James Madison Papers

To James Madison from John G. Heath, 1 May 1816

Boons lick Ye 1st. May 1816. M Ty

Mr. Madison

In the case of your appointing Benjamin Cooper a member of the legislative council of this Territory, I feel myself much injured by you, not because you commissioned Cooper; But of the manner in which it was done. Myself and Cooper were nominated. I was first in nomination. At the Special request of a large majority of both branches of the Territorial legislature I consented to it. The house of Reps. expected you would commission as usual, "the first in nomination" I am well aware that you was induced to tack this disgrace upon me at the request of my enemies, in doing of which you have rendered yourself contemptible in the opinion of a very numerous body of honest men in this Territory, by suffering yourself to be thus imposed upon, and acting from ex parte Testimony, and that from my Enemies. I am also very willing to believe you was imposed upon in this affair by men in high offices at Saint Louis, for I think it not consistent with you former character that you would appoint a man to fill such office who can neither read nor write, a very Ignorant old man, in his dotage (being about 70). That Mr. C is precisely that man is notorious and incontrovertable. All of which was well known to the Gentlemen interfering in his behalf. If It had been with pure desire to do good that Gentlemen had done this I would be silent: But I too well know ’twas to injure me was the whole. Nor did they care to stoop to any means to Effect it, not even the disgrace of the Chief Magistrate of the U.S. In order therefore to do myself Justice by spreading the affair before the public, and giving you an opportunity of forming your opinion upon full, Testimony, I request the Special favor of Mr. Madison to forward me perfect copies of all the petitions recommendation letters and Evidence forwarded to him on this affair. I suppose them to be matters of a public nature, as nothing of such concern can be transacted secretly agreeably to the principles of our government.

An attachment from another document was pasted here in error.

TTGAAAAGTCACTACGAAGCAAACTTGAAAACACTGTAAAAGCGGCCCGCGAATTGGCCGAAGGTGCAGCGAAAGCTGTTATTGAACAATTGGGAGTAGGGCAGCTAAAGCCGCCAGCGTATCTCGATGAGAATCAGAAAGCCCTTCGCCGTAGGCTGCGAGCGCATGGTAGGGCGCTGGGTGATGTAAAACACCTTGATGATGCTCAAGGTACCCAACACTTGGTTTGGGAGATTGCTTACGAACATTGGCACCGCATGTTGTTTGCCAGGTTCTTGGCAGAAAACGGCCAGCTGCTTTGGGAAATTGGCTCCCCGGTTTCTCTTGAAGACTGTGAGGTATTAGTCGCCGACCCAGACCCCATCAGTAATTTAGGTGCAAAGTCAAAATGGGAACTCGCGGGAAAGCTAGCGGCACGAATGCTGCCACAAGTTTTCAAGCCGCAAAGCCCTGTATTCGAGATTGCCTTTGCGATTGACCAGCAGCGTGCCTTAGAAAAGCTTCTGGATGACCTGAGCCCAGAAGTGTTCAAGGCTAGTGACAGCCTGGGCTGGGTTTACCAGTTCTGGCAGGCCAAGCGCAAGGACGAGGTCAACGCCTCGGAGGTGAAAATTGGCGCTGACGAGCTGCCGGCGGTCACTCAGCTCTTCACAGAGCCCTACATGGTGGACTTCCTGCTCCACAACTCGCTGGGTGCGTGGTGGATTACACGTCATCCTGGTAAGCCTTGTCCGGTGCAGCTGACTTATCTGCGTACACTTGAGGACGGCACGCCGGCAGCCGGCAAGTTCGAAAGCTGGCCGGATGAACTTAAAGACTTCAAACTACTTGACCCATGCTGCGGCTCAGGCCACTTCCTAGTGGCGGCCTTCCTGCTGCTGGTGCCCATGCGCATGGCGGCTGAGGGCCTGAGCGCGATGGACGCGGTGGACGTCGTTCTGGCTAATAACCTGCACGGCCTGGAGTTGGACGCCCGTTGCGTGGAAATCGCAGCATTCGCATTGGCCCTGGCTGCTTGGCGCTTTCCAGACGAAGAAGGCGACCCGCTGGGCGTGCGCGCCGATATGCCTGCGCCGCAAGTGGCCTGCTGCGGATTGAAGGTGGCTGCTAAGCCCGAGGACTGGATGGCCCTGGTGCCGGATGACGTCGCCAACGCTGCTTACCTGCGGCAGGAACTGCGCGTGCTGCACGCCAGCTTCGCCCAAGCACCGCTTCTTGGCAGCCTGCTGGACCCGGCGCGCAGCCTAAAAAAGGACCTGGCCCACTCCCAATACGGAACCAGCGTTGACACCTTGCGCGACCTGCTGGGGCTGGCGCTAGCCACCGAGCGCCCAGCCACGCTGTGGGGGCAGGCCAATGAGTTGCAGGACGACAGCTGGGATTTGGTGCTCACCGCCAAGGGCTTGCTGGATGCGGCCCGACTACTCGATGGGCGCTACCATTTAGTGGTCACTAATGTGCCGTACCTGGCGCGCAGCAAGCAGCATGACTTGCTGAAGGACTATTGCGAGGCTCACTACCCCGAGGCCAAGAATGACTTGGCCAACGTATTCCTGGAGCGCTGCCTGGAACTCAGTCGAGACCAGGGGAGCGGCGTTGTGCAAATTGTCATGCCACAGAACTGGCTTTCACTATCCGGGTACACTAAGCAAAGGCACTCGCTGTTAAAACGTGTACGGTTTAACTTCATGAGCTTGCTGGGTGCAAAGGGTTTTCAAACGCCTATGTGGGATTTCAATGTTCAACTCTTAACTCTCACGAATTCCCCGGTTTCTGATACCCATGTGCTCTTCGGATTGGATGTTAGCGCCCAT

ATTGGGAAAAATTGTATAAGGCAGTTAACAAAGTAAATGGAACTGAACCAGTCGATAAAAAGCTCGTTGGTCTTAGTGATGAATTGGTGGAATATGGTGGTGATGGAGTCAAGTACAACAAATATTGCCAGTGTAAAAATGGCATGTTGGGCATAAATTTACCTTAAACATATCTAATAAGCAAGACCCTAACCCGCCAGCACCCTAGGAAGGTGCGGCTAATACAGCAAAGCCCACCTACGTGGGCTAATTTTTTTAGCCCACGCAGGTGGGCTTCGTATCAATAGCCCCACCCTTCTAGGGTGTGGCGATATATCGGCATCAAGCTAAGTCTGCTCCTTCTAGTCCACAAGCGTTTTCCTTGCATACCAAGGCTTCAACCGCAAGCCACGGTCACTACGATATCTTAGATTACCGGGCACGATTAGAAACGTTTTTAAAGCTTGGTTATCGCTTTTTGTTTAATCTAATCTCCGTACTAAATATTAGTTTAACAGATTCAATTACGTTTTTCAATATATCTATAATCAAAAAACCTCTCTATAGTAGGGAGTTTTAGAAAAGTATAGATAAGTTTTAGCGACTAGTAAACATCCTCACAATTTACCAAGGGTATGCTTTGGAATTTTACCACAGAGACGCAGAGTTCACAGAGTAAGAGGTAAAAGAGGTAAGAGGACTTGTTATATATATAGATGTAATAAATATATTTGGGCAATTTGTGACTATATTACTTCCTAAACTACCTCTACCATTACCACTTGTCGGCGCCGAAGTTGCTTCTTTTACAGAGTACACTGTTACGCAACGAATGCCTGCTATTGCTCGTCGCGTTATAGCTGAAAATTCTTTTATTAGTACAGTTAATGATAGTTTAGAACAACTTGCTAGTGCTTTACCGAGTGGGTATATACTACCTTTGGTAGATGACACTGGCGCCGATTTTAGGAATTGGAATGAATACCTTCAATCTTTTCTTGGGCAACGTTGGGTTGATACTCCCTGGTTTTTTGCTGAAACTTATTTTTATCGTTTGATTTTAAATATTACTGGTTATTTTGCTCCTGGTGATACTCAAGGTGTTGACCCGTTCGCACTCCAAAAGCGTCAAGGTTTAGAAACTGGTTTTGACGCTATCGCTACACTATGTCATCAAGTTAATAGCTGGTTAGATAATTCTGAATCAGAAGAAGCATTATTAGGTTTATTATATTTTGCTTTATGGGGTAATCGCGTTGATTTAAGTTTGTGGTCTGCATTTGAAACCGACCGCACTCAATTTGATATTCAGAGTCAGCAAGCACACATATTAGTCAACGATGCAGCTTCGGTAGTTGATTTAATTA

I do not want the Commission nor any thing but Justice from your hands which I conceive I have I right to demand, altho I am an obscure slandered individual, Conscious of no offence against my accusers and Slanderors, but that of having faithfully discharged my duty (to the best of my ability) as a member of the legisture, and thereby thwarted and defeated the designs of what is called in our gazettes the Junto which design &c I thought unrighteous. My constituents thank me for my candour, and exertions and I am yet conscious of having done right tho sorry to have given offence in doing it. This Sir is the root of the whole difference notorious to many. Let certain men vary as they may.

It is a hard matter to bear up under the oppresion of such powerful opponents Especially when their baseness is sactioned by the Superior of the united states, and that too without even an opportunity of opposing it. Were the men whom induced you to injure me of more importance than the house of Reps of the Missouri Territory, which do you Suppose would in all reasonable probability have the fairest chance to know and Judge of my character and capacity, the few men of Saint Louis my avowed Enemies and the few ignorant creatures they influenced to petition, Or the whole bulk of a country my neighbours Colleagues and the whole representation of the Territory? As I have been denied the opportunity to answer heretofore I trust your Justice will induce you to grant my request. Yours with respect & Esteem

John G. Heath

DNA: RG 59—ML—Miscellaneous Letters.

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